Wave Energy on Display

Sailors, surfers and sea lions used to be the only ones catching waves on the California coast, but home owners could benefit from the energy of waves if scientists can catch the power from the ocean and bring it to shore. An Offshore Wave Energy Feasibility Demonstration Project from September 15 to 17, 2004 will bring together E2I, ERPI, DOE, NREL, and various state energy agencies in Palo Alto to discuss the latest information in wave energy.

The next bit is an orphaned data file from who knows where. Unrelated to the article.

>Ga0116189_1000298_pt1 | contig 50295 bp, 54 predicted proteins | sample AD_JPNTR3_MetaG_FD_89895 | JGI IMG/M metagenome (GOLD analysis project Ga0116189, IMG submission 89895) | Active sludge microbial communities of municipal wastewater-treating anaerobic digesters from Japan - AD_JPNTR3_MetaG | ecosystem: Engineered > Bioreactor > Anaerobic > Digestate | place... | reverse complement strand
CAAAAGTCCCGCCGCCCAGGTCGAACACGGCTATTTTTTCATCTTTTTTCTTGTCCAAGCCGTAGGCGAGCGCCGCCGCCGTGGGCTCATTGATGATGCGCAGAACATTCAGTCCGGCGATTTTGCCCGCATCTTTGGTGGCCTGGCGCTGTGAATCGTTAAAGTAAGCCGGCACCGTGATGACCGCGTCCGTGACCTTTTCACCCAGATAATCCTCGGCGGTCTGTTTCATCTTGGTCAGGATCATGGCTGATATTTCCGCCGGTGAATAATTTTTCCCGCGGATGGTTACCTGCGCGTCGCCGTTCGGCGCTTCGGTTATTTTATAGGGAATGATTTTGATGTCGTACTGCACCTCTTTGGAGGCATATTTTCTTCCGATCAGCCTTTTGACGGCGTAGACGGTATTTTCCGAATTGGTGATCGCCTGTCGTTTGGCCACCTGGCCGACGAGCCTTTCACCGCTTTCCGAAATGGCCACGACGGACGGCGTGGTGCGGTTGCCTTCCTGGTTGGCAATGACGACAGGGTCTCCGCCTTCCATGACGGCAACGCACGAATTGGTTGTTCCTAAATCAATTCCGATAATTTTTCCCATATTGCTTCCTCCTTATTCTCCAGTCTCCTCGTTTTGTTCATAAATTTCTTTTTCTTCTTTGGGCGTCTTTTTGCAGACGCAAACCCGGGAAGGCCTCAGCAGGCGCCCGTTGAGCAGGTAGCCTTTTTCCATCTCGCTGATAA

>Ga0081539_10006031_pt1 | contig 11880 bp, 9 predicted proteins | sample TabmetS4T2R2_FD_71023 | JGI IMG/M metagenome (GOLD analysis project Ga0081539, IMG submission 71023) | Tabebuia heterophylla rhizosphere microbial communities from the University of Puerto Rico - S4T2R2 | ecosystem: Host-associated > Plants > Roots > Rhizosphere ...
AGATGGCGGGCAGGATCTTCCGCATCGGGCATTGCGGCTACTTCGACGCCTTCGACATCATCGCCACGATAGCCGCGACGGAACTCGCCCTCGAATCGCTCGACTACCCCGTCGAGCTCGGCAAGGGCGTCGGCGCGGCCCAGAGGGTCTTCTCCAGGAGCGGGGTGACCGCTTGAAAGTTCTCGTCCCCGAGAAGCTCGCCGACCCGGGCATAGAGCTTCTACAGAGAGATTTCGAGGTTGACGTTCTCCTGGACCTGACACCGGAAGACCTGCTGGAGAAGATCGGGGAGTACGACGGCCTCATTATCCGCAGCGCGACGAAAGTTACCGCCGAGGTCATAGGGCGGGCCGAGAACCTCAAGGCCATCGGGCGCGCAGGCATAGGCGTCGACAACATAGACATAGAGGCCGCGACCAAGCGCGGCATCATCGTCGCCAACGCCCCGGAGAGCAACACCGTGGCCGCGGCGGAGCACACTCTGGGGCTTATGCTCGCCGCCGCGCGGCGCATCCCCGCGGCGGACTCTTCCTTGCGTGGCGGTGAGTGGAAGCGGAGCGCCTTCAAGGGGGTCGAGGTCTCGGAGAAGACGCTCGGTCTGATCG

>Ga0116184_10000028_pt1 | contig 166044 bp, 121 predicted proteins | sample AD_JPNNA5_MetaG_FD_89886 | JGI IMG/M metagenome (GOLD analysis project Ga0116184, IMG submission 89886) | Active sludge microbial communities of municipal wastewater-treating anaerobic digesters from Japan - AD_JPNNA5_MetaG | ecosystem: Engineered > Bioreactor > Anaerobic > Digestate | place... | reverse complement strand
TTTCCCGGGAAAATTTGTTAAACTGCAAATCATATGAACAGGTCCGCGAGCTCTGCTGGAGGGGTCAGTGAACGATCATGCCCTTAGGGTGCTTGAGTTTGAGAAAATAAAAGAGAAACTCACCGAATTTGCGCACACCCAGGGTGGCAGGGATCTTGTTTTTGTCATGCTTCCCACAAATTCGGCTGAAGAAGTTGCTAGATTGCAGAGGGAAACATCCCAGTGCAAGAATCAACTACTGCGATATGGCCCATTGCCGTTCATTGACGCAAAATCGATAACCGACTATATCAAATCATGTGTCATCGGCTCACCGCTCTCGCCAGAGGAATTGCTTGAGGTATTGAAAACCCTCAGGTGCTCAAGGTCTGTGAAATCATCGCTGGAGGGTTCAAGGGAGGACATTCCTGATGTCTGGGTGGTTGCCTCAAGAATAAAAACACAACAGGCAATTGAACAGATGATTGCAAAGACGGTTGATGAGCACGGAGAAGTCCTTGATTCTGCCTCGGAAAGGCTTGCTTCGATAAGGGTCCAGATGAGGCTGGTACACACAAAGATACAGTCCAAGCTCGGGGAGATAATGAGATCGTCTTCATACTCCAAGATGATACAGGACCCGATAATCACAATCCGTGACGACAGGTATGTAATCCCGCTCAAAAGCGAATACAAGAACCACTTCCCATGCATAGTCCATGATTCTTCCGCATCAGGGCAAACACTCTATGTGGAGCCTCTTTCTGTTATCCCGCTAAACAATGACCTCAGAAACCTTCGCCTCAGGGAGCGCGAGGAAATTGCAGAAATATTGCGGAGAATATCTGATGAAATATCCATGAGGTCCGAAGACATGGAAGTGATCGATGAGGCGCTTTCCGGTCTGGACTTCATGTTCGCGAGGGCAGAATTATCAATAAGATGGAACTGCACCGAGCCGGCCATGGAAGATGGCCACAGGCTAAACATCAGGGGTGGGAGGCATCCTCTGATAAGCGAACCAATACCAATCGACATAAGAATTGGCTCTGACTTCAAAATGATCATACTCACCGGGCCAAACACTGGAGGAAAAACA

Palo Alto, California – July 6, 2004 [SolarAccess.com] Sailors, surfers and sea lions used to be the only ones catching waves on the California coast, but home owners could benefit from the energy of waves if scientists can catch the power from the ocean and bring it to shore. An Offshore Wave Energy Feasibility Demonstration Project from September 15 to 17 will bring together the Electricity Innovation Institute (E2I), the Electric Research Power Institute (ERPI), the Department of Energy (DOE), the National Renewable Energy Laboratory (NREL), and various state energy agencies in Palo Alto to discuss the latest information in wave energy. On the last day of the demonstration, the Offshore Wave Energy Pilot Plant Ocean Beach Site and the Hydro Venturi Golden Gate Bridge Tidal Current Pilot Project will be open for public tours. E2I and the EPRI have collaborated with state energy agencies and utilities from Maine, Oregon, Washington and Hawaii, and the DOE and NREL to define system designs for wave energy conversion device power plants at one site in each of those states. Site assessment for offshore wave energy applications were conducted in each state. Viable candidate sites were identified that met required attributes of wave regime, bathymetry, coastal utility grid interconnection, regional manufacturing infrastructure, and local harbor infrastructure for deployment, retrieval and servicing of devices have been identified. A majority of international Wave Energy Conversion (WEC) Device manufacturers responded to E2I and EPRI’s request for information about potential applications of WEC devices to offshore sites. Initial findings show that the devices could be technologically ready for pilot plant detailed design and permitting in 2005 and beginning of construction in 2006. For a single site and device in each of the partner states, E2I and EPRI will perform a conceptual level system design, analyze the yearly electrical power production, and assess the economics relative to those of other competing renewable sources such as wind. This Phase I scoping study will provide information needed by each state’s decision makers to decide whether or not to proceed to the Phase II study outlining a detailed concept, permitting issues, and construction financing options.

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